Magikarp and its splash attack are far too silly to be found in the wild, right? Wrong! Found in the colder regions of the Pacific Ocean, the yelloweye rockfish, when out of the water, bears the same red color and strikingly surprised appearance as the magikarp. While also known as the “red snapper,” it is different than its warm water brethren which formally bears the name. Unfortunately for those that want a real-life gyarados, this fish is actually being considered as an addition on the endangered species list.
Eevee / Red Fox
This one isn’t a stretch. Like eevee, the red fox is adorable, red in color, and has those lengthy ears that it uses to detect even the slightest sound in its surrounding. Found throughout the world, the red fox actually has one of the best abilities to adapt to its surroundings of any mammal (except humans!) which makes sense considering eevee’s wide range of evolutions.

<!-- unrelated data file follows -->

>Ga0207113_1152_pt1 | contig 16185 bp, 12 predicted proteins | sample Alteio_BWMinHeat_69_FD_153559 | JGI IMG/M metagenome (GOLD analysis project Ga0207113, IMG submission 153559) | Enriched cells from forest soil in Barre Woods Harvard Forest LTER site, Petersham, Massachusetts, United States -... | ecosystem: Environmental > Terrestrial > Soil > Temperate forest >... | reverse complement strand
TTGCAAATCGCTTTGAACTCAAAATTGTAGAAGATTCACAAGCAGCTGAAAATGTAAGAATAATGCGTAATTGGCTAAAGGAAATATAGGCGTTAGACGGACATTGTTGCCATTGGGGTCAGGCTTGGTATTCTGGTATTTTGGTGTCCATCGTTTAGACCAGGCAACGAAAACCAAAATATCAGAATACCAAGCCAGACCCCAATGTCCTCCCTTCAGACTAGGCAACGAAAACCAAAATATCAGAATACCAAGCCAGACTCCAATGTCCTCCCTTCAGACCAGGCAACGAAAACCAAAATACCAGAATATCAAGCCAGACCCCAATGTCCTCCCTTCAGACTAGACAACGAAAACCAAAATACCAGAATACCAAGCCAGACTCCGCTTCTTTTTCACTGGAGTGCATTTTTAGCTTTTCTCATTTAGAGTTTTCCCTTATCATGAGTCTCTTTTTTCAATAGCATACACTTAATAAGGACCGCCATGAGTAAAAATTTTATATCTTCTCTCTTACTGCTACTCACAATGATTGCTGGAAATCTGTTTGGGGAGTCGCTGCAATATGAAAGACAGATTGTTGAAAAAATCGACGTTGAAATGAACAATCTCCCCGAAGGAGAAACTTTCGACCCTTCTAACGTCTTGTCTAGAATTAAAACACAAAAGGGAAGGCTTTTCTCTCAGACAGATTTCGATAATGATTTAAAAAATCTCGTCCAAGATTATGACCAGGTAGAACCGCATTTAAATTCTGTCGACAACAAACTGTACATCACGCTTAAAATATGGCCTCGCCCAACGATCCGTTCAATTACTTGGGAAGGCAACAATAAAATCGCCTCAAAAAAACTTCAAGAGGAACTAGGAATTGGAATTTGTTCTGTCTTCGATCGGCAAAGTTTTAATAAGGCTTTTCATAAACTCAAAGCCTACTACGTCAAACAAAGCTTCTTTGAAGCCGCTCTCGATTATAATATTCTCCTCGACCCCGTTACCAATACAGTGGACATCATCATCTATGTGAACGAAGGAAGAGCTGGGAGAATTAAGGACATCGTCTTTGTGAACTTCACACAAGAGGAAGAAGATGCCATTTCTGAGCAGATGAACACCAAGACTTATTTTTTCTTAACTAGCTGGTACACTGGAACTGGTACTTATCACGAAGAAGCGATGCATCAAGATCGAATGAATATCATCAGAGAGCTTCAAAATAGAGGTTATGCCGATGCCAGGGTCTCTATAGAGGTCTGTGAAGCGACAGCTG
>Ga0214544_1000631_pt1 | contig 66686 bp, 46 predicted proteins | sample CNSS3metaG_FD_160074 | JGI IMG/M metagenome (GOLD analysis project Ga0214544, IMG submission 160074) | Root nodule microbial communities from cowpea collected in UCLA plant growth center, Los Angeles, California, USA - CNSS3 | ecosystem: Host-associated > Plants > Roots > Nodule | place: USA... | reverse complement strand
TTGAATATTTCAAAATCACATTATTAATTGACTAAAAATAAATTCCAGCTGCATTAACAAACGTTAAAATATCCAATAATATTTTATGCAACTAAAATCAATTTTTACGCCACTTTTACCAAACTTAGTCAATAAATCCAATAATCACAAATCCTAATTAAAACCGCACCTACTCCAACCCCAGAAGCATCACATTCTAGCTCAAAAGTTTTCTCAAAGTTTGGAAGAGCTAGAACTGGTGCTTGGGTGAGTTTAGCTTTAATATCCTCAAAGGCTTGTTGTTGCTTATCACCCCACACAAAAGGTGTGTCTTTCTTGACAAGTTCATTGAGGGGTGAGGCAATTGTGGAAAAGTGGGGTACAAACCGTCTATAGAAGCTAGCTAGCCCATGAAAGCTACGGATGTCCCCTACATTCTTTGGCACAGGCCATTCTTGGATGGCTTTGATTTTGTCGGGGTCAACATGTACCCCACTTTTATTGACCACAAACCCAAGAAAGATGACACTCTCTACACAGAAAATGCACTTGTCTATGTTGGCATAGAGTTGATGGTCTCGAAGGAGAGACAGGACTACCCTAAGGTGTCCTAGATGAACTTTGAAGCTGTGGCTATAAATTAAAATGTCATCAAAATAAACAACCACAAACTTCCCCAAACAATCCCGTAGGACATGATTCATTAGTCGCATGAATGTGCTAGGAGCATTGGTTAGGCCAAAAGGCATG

Shellos / Chromodoris Lochi
While Shellos looks vaguely like a seahorse, I mean, compared to horsea, but you know what it definitely looks like without any vagueness? The chromodoris lochi, which is a species of sea slug. It is blue and it is wavy, the only difference is that it has those striking yellow horns. Maybe it could be a sea slug riding a seahorse.
Kingler / Fiddler Crab
Kingler is definitely a crab, no argument there. However, its over-sized claw makes him specifically a fiddler crab, whose name was actually given to it by the fiddle-type stance it typically keeps its enlarged claw in. Fun fact, this real life kingler uses that large claw not just for fighting, but for twitching awkwardly at females in a waving-type motion to catch their eyes.